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On the Third Hand: Living will

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The Supreme Court could have killed the Patient Protection and Affordable Care Act (PPACA) premium tax credit program, and, in effect, the PPACA commercial health insurance regulation system as a whole, in the King v. Burwell ruling.

Some Republican members of Congress tried to come up with proposals for shoring up the U.S. commercial health insurance system up during a transition period between the end of PPACA World and the arrival of Post-PPACA World.

See also: Republican senators: PPACA subsidies would continue after Supreme Court ruling

Few other players seemed especially interested in keeping the health insurance system breathing during that transitional period. The other players seemed to be quite comfortable with the idea of letting the system, and, possibly, some patients, die just to make the players on the other side look bad.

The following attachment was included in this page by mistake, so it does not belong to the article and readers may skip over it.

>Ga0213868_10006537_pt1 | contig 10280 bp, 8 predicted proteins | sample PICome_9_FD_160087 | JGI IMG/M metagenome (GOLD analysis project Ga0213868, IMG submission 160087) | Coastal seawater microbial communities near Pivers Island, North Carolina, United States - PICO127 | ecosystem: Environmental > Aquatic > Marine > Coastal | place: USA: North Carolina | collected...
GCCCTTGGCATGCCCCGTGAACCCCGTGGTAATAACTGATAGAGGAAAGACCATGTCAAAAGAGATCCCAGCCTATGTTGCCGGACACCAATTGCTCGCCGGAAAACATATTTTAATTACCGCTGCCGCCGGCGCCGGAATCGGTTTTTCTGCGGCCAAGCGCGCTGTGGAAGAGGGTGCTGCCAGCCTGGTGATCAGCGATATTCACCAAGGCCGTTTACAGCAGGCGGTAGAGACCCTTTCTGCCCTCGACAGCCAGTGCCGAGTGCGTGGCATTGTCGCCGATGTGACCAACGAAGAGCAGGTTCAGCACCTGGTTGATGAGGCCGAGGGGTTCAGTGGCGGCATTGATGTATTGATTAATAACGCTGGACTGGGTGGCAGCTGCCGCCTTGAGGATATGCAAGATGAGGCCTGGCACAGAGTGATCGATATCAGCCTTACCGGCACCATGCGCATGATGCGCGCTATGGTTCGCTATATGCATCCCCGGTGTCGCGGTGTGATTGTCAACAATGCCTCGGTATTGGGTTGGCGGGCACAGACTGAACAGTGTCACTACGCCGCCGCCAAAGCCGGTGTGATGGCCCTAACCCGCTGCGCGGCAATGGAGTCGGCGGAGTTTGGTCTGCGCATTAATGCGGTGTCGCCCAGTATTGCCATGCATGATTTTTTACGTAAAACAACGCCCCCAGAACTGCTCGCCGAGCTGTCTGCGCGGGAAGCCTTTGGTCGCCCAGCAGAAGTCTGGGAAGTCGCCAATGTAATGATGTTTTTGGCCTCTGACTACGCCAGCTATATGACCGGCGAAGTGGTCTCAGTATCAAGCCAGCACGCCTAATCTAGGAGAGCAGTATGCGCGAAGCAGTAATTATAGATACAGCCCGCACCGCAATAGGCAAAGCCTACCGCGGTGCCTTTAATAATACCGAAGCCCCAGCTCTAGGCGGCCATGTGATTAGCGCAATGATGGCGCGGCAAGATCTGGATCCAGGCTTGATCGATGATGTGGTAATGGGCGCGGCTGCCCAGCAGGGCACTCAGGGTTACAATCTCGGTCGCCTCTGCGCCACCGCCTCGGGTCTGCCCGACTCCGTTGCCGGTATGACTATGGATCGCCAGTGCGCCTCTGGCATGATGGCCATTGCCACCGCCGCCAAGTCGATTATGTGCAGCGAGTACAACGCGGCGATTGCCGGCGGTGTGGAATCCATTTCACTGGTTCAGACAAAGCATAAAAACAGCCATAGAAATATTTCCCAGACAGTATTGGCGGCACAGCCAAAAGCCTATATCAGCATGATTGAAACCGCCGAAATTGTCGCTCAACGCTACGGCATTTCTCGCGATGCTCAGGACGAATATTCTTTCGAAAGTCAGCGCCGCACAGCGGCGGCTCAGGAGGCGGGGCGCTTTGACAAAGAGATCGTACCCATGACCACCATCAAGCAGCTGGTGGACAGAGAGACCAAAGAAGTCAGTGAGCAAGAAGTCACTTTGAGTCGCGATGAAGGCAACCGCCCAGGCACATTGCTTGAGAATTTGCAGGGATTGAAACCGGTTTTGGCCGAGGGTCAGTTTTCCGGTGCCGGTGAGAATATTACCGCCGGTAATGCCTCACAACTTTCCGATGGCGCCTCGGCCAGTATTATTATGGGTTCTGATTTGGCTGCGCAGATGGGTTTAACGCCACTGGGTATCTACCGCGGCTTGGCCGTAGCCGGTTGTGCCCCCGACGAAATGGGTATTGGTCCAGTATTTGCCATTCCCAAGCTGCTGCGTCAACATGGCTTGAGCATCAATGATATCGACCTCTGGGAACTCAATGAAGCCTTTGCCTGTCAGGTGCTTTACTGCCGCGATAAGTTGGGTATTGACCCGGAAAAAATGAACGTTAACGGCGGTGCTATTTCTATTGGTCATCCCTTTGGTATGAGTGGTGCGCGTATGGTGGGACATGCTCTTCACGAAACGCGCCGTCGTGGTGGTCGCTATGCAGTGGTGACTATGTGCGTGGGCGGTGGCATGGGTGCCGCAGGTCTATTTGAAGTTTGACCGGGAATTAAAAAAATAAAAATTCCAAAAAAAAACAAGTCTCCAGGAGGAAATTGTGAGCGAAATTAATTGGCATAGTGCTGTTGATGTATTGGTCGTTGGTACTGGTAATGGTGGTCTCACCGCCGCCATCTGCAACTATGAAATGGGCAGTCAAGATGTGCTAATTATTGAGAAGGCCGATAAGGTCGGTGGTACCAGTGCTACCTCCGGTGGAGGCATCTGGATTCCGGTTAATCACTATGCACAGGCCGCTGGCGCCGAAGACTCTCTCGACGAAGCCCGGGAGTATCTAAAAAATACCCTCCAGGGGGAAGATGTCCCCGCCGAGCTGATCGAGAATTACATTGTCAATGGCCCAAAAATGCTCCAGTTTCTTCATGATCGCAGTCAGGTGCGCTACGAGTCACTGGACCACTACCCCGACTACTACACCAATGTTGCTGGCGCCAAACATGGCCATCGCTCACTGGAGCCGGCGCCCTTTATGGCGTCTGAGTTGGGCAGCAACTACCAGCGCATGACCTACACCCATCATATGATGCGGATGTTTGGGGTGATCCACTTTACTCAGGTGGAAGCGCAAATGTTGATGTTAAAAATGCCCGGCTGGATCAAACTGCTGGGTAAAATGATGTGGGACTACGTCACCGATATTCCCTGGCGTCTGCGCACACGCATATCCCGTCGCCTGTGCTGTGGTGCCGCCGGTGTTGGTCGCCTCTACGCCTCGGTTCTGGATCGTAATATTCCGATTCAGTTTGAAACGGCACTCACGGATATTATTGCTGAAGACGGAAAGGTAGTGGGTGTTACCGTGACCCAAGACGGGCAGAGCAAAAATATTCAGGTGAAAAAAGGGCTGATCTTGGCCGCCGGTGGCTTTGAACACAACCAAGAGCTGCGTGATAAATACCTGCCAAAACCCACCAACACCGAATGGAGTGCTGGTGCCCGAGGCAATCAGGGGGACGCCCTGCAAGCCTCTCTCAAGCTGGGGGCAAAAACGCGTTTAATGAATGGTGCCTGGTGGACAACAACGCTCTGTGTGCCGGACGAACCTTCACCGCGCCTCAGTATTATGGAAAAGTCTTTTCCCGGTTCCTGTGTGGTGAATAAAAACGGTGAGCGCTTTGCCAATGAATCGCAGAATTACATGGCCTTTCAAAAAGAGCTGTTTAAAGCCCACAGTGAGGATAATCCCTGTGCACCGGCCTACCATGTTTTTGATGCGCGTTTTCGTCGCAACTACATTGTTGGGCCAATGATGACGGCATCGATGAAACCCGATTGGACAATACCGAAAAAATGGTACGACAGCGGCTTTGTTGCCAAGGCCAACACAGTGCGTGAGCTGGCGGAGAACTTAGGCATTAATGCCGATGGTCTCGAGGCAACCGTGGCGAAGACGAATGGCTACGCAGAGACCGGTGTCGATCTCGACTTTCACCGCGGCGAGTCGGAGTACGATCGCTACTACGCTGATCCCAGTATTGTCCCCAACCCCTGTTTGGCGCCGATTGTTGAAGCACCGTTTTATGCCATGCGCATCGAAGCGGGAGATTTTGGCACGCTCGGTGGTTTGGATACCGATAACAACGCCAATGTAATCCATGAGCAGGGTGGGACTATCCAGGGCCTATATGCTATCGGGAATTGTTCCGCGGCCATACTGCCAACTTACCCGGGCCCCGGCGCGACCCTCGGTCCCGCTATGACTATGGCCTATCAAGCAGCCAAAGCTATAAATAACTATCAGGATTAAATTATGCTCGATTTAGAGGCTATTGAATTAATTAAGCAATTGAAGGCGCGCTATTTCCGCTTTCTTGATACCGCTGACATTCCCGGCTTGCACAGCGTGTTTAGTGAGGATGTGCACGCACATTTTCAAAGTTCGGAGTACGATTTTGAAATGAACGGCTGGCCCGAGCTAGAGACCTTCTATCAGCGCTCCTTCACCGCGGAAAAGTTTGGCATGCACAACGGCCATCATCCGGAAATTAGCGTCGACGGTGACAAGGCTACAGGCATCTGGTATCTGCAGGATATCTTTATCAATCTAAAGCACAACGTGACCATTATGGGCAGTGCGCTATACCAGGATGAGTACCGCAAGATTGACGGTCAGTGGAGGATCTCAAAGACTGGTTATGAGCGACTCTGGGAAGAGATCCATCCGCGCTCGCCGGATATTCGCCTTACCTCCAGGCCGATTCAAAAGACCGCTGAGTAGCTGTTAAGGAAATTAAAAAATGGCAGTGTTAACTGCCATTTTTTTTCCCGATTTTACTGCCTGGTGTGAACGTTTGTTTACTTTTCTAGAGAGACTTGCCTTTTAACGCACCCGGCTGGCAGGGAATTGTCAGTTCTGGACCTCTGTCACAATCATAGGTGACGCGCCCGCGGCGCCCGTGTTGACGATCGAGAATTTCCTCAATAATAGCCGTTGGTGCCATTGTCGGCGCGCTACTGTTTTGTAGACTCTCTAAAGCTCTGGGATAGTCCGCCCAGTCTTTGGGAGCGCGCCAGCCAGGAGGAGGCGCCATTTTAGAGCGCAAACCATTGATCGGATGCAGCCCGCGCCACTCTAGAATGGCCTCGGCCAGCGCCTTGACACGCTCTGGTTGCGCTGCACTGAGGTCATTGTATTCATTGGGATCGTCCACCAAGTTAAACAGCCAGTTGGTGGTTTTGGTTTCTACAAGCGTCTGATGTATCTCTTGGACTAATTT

On the one hand, that’s politics.

On the other hand, that’s awful.

On the third hand, if federal regulators are going to press companies like MetLife Inc. (NYSE:MET) to come up with “resolution plans,” or “living wills,” to explain what they’d do if they failed, on the theory that their failures could pose a risk to the financial system, why doesn’t the country find a way to require the development similar plans for the government institutions that form the bedrock of our economic system?

See also: MetLife living will deadline considered for delay by Fed, FDIC

If saner times ever come, lawmakers who care about the country, not just floor votes, could get together and try to design a constitutional way to build orderly shutdown plans into the laws authorizing the operation of major federal laws and programs.

They should stop letting the government ruin, or threaten to ruin, the lives of ordinary people and companies that have trusted it to be able to stick with a course of action for more than six months running.